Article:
|Wed, 25 Apr
From a distance, the Mid-Levels Escalator appears deserted this morning. On closer inspection, however, it transpires that Hong Kong’s disenfranchised, taxpaying and hard-working middle class are gliding down the hill into Central flat on their backs, having swooned in shock on hearing that the boss of a parasitic, empire-building and pointless public-sector institution has resigned out of shame.
Until last Thursday, no-one had ever heard of the Applied Science, Geomancy and Technology Research Institute, let alone Robert Yang, the water-divining voodoo practitioner masterminding Hong Kong’s flowering as a world centre for Nobel-winning breakthroughs in micro-electronics, anti-gravity engines, time travel and the rest. Then the Government Auditor revealed that these serious men in white coats, dedicated to the rational investigation of observable, empirical and measurable phenomena, had hired a feng shui man. The greasy haired gentleman in his shabby suit had wandered around the laboratories waving his magic compass and advising that particle accelerators be painted red, clocks mounted on south-facing supercomputers, little octagonal mirrors attached to Bunsen burners and,small patches of carpet placed near doors, to improve flows of invisible life forces so wonderful discoveries will take place and everyone will get rich and that’ll be HK$180,000 please.
Being Taiwanese, and therefore probably starting every day by gargling with his own urine, Mr Yang is not as other leaders of our publicly financed, space-wasting organizations, so it is unlikely that his counterparts in trade, productivity, tourism and other bodies will follow his honourable example. He should be stuffed and mounted in a glass case next to the jacuzzi at the Government Efficiency Unit.
Meanwhile, just five years after a Watson Wyatt survey of unimpeachable integrity showed that civil servants were paid over 200 percent more than people who perform wealth-creating work for a living, a repeat exercise under civil service supervision shows they get paid pretty much the same. In the intervening period, they have had a pay cut smaller than the rate of deflation – a raise, in real terms – while most private-sector incomes have risen by single digits at best. Since it is totally unthinkable that the Government would rig the result, we must struggle to understand how this could happen. Has work by Robert Yang’s geniuses slipped the Big Lychee into a parallel universe where time and space as we understand them do not exist, and air-conditioning allowances, education allowances, subsidized housing and pensions for life do not count as remuneration? Being rational, I see no other explanation.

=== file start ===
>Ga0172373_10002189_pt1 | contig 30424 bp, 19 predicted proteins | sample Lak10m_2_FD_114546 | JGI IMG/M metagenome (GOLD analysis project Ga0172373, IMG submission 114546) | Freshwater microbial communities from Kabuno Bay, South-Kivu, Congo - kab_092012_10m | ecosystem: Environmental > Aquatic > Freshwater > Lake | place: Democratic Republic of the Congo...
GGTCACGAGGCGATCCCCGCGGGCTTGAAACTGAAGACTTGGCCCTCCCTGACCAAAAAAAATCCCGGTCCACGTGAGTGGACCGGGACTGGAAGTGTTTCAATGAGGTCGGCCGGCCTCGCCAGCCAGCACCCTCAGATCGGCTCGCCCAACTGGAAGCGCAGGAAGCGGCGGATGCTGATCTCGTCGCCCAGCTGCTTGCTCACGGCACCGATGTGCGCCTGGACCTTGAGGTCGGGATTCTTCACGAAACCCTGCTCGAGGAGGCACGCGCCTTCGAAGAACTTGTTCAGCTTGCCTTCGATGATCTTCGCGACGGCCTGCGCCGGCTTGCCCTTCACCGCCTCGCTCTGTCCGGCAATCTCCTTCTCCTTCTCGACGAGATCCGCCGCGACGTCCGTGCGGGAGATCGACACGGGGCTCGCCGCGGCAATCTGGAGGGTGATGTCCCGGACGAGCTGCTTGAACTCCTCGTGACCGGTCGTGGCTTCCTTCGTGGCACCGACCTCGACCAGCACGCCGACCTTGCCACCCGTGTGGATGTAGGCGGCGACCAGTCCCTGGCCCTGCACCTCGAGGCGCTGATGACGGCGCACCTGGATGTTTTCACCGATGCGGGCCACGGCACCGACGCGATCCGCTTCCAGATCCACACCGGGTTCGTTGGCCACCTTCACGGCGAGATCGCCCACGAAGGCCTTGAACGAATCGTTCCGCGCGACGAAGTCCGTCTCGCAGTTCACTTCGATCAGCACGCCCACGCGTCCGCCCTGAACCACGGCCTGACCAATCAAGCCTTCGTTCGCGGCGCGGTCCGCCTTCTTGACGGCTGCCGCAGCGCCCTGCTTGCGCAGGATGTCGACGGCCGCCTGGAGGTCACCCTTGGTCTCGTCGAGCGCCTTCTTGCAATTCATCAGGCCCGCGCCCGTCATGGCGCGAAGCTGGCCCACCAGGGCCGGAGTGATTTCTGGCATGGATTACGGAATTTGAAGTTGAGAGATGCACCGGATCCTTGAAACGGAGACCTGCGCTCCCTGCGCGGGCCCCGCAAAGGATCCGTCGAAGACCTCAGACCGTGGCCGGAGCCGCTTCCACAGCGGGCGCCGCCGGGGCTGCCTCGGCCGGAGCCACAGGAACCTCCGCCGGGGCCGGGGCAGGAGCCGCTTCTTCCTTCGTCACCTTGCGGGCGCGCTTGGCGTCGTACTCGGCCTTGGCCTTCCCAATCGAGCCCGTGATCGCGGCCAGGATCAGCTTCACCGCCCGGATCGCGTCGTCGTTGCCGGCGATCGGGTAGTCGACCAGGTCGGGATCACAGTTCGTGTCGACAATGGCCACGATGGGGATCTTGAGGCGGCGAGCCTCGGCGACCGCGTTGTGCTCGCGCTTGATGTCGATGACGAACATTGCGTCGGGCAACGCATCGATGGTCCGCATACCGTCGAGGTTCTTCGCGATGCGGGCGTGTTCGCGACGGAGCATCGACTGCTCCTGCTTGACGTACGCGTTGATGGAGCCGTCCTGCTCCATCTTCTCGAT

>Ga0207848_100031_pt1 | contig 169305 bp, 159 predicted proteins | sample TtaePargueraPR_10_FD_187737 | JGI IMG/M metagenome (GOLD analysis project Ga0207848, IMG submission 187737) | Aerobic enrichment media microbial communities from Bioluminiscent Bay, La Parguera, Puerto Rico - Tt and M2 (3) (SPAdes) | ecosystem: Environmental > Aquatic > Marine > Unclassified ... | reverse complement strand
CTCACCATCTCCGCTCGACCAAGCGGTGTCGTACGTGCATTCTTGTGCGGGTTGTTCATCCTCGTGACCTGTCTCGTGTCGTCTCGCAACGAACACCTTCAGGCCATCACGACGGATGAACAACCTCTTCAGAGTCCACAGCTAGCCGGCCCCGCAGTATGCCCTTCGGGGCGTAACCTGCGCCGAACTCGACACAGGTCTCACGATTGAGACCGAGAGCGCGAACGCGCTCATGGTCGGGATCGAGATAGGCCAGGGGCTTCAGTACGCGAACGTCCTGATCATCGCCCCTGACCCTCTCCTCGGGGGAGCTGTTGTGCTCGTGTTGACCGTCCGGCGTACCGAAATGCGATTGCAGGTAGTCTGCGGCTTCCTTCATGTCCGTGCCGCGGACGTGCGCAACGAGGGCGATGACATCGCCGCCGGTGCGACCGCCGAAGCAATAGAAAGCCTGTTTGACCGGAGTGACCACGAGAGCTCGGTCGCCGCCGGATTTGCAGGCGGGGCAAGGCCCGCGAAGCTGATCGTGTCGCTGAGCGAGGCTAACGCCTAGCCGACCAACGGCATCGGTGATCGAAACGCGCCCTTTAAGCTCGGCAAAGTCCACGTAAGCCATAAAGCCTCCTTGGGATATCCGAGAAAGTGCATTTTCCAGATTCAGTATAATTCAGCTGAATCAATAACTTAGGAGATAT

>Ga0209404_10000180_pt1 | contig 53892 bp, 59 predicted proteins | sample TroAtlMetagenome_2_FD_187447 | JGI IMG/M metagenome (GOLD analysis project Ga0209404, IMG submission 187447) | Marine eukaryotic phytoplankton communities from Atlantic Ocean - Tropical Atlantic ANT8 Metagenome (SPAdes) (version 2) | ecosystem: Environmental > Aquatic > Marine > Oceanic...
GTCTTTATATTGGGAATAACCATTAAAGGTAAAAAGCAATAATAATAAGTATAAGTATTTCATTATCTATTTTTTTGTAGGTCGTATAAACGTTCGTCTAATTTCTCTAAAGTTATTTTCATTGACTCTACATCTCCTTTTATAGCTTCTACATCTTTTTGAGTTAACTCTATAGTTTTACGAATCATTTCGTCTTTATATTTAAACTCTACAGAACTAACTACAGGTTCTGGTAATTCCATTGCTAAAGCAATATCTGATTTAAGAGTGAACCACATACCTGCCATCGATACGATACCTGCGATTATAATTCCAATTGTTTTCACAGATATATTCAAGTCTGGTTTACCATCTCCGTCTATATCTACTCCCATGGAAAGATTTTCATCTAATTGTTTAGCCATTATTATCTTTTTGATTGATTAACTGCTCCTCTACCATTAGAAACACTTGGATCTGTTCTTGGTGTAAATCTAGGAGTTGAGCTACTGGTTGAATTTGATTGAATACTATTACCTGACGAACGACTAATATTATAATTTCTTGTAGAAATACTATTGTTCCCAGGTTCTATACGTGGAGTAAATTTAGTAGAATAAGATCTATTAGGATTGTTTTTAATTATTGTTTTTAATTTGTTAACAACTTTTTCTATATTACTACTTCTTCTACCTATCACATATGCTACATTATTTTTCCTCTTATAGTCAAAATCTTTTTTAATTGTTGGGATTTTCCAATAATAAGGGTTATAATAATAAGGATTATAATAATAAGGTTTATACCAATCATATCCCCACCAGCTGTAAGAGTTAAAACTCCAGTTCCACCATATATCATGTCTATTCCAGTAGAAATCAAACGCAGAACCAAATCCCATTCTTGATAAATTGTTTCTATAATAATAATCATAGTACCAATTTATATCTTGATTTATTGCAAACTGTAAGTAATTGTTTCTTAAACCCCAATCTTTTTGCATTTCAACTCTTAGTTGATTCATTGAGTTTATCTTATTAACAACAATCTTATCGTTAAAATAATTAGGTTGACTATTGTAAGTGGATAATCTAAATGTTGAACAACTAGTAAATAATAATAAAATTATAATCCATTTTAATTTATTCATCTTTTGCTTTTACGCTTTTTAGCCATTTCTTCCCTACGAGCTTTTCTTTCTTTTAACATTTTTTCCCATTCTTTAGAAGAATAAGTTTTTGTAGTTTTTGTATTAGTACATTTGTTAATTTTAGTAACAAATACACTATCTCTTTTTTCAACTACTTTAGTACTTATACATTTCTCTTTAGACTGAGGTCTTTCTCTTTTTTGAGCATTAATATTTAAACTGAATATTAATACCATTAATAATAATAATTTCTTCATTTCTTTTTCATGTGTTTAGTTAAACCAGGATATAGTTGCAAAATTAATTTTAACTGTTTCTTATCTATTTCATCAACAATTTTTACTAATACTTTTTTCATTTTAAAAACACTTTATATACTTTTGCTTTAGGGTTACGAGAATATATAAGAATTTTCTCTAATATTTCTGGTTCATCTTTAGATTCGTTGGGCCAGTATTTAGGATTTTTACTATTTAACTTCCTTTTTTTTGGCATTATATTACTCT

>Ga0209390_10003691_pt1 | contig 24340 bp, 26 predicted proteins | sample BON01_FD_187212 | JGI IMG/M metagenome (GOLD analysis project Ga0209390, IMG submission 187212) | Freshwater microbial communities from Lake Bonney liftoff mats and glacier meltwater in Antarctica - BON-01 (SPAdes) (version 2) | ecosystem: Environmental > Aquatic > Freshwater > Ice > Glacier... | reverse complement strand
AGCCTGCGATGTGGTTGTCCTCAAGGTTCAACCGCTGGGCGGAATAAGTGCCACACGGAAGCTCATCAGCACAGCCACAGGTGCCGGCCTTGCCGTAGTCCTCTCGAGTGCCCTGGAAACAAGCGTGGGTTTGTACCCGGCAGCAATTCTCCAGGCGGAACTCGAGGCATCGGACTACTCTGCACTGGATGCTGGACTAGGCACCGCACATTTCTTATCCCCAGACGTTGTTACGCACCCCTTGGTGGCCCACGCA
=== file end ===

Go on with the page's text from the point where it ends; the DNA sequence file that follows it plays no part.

|Thurs, 26 Apr
I start the day with a prayer to Snotra, the greatly underappreciated Norse goddess of prudence, wisdom, courtesy, self-discipline and other values the ancient northern Europeans had so little time for that they bundled them up into one deity. Thunder got an entire god all to itself – Thor, whose day it is today, hence Donnertag, or thunder day, in German. Yesterday was Wodin’s day, for the supreme being, and the day before that was Tiu’s day, for the god of war – Mars to the Romans, hence Mardi in French. And tomorrow is named for Freya, goddess of reproductive matters. It would be fitting for Saturday to be renamed Snotday, but this is probably one of those things like Esperanto, or measuring people’s heights in centimeters, that just isn’t going to catch on.
Pondering these profundities over a bowl of steaming congee at Yuet Yuen Restaurant with delectable Administrative Officer Winky Ip, I suddenly remember that I am on a mission. The idea is to convince the Government to buy a copy of the soon-to-be-published How I Trashed Asia’s Greatest City by Tung Chee-hwa for each and every member of the civil service. My rough, back-of-the-envelope calculations suggest it would be worth several million dollars in royalties. In order to whet bureaucratic appetites, I give Winky the galley proofs to look through. She runs her finger down the contents page.